Mahurin Honors College Capstone Experience/Thesis Projects



Document Type



Zooplankton are small aquatic animals that serve an important role in transferring energy from phytoplankton to higher trophic levels. The zooplankton community composition in Barren River Lake from 2008 and 2020 was compared. A field study was conducted to not only describe the seasonal population dynamics of zooplankton in Barren River Lake, but also to determine if an invasive zooplankton, Daphnia lumholtzi, was present. While D. lumholtzi was found throughout Barren River Lake in 2008, it was absent from both resampled sites in 2019 and 2020. This, along with erratic patterns of emergence in several other zooplankton species, indicates that species composition in Barren River Lake can be highly variable. Daphnia lumholtzi is characterized by a long spine that aids it in avoiding predation from invertebrate predators and small fish. To test if the spines were causing damage to the mouths of small fish, a series of feeding trials were conducted with Bluegill feeding on introduced D. lumholtzi, or Daphnia pulex, a native species. Juvenile Bluegill from the feeding trials were dissected, and their buccal cavities were observed under a scanning electron microscope (SEM) to check for any spine-inflicted damage. In the feeding trial, Bluegill readily ate both D. pulex and D. lumholtzi. Examination of the tongues of the fish showed no difference in physical damage (scraping of the epithelium) between the fish consuming D. lumholtzi and D. pulex. Continued monitoring of the zooplankton community of Barren River Lake is critical to understand the impacts of D. lumholtzi.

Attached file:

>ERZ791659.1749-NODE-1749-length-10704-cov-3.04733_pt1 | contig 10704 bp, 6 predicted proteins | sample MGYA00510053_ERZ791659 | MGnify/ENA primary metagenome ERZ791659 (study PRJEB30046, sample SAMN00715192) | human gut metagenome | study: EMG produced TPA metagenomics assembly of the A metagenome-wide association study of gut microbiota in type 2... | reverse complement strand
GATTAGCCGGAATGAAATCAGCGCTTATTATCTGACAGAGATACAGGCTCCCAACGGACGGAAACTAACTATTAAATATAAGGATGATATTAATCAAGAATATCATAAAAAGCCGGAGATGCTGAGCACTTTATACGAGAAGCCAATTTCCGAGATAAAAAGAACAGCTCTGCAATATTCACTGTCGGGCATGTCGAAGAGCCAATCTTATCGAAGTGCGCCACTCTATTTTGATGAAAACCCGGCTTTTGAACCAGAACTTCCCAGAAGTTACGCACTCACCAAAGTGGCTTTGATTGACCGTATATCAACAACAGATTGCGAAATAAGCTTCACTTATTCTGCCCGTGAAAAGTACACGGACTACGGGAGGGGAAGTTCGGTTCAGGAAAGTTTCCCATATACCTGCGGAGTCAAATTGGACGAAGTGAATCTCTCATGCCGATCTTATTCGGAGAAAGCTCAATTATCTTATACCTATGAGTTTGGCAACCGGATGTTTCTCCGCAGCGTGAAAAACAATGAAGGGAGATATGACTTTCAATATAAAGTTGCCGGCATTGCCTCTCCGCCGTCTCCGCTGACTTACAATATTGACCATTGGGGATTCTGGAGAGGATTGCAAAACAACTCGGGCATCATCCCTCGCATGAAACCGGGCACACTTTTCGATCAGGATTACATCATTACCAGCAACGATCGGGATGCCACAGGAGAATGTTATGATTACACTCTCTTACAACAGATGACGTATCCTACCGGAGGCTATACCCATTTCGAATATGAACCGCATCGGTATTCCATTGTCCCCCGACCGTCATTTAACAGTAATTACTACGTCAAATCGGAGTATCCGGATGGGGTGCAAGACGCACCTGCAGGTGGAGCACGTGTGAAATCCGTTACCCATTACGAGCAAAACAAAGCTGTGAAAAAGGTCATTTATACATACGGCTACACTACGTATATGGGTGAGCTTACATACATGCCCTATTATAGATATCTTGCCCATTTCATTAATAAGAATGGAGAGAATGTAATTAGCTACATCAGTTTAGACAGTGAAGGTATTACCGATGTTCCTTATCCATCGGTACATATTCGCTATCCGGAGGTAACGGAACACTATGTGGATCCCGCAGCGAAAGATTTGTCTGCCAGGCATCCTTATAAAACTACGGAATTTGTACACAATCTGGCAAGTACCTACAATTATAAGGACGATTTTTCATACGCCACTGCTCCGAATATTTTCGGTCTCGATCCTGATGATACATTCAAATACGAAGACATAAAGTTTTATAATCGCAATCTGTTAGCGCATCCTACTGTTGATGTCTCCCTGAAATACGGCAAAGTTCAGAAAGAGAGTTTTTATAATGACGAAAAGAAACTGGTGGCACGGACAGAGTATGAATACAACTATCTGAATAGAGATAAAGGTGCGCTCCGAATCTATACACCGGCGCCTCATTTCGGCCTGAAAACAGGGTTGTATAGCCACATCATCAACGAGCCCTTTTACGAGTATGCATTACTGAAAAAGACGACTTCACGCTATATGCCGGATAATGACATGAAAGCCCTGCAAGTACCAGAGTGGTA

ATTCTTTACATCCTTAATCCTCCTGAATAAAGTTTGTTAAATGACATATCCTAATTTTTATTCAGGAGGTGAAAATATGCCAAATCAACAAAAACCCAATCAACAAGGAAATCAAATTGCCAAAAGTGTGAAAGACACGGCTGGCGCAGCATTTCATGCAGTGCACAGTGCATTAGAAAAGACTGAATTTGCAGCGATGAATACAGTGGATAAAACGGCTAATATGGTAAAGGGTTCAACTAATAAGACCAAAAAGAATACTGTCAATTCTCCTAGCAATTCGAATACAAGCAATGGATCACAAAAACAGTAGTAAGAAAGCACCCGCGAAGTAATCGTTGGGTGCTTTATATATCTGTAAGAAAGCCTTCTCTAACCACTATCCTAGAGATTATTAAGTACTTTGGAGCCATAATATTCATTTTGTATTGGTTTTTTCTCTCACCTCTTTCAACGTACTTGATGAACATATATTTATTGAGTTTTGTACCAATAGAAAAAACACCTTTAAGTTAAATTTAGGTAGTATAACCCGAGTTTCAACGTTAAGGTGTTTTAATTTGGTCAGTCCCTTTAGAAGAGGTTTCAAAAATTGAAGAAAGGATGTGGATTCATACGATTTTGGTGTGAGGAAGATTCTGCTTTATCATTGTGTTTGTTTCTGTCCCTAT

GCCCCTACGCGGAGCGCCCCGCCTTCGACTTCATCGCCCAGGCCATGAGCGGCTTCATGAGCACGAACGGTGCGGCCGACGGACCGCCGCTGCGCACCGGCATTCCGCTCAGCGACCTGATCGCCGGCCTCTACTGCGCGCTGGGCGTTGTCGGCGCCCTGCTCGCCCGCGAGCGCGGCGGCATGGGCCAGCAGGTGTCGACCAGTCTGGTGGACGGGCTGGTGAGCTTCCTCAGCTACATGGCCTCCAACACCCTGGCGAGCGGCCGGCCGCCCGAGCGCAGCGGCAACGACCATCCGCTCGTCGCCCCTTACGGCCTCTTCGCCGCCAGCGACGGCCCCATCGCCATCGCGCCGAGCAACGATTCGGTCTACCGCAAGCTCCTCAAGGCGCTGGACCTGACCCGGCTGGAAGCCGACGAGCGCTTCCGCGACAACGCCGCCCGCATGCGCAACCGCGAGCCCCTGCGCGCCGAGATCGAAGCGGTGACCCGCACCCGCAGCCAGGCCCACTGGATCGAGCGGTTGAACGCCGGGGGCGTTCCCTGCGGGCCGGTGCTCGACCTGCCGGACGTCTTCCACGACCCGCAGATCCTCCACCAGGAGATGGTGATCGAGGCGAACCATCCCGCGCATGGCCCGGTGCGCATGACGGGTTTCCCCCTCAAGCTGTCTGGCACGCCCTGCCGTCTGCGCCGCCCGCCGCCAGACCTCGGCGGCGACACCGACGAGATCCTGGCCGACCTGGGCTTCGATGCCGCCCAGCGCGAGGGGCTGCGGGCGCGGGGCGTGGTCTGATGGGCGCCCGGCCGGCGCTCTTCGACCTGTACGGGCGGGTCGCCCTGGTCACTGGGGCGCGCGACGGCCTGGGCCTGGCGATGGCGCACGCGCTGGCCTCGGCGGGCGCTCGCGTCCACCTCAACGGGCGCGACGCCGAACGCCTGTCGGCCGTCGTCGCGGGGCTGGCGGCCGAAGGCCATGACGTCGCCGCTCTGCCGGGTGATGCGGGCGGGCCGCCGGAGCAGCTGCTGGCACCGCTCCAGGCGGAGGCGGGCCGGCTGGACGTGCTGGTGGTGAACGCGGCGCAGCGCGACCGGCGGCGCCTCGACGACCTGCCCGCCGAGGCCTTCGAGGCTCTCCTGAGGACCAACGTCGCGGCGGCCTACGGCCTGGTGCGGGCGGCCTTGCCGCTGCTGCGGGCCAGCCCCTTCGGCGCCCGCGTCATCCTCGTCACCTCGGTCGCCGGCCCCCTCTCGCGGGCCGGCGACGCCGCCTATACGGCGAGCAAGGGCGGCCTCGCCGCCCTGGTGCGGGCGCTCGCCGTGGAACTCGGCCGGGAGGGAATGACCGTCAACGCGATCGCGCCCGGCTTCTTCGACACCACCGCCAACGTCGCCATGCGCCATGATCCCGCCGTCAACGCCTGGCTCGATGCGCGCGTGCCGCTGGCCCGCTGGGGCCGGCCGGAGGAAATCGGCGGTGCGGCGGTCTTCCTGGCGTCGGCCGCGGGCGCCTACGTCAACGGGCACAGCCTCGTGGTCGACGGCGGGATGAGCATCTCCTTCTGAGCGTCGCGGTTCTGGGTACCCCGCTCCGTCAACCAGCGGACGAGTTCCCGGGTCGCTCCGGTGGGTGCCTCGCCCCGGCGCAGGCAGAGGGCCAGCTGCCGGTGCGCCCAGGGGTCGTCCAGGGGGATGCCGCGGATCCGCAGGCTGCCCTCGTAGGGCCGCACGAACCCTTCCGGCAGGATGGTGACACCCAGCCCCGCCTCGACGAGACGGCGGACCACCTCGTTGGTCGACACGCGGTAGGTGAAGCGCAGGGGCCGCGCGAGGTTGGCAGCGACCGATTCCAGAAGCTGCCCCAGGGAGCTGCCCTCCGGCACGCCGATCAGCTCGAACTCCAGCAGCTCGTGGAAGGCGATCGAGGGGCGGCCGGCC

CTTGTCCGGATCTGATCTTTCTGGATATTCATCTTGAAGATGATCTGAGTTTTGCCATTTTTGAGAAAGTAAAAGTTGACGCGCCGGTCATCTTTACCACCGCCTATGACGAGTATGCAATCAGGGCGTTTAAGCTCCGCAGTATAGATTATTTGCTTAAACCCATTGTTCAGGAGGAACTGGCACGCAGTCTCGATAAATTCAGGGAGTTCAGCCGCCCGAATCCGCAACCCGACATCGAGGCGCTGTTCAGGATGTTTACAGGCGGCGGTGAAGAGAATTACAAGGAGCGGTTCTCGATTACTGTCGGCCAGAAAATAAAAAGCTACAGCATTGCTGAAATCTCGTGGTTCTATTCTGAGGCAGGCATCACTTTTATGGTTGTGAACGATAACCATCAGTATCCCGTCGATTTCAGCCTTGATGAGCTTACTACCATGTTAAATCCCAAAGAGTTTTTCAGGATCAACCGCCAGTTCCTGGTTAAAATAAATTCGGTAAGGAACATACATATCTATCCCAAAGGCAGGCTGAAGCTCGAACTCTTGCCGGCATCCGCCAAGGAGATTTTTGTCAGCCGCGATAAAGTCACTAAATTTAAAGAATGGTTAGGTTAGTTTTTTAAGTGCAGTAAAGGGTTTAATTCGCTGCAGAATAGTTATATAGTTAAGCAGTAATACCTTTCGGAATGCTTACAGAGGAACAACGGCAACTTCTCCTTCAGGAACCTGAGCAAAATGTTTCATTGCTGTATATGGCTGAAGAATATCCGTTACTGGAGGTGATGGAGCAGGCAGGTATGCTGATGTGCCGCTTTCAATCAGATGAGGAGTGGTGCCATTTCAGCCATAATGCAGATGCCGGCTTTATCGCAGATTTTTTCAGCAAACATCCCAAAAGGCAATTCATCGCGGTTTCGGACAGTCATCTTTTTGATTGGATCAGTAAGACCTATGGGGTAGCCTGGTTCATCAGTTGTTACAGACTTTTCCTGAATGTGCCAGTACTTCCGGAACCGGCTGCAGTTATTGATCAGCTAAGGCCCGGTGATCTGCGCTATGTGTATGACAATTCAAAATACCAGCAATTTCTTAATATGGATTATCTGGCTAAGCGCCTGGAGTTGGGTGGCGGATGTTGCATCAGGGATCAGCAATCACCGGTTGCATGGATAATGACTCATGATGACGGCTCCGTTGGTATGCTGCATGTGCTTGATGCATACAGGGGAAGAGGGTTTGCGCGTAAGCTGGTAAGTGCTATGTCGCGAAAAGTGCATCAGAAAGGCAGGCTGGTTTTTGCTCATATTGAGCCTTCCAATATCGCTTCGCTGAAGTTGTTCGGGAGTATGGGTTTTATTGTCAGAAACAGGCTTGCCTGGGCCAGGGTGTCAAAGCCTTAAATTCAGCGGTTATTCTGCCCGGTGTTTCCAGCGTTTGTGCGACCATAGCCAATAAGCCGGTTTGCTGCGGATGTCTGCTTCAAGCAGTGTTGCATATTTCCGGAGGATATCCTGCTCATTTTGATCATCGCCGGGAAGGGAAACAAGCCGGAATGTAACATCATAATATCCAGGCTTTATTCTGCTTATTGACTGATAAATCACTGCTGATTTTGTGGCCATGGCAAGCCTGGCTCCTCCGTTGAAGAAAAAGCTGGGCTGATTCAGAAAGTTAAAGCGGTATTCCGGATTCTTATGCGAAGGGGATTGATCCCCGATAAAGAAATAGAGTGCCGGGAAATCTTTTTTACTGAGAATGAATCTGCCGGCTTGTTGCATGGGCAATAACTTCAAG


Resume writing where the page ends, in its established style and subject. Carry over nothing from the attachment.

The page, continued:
Advisor(s) or Committee Chair

Philip Lienesch, Ph.D.


Biology | Terrestrial and Aquatic Ecology | Zoology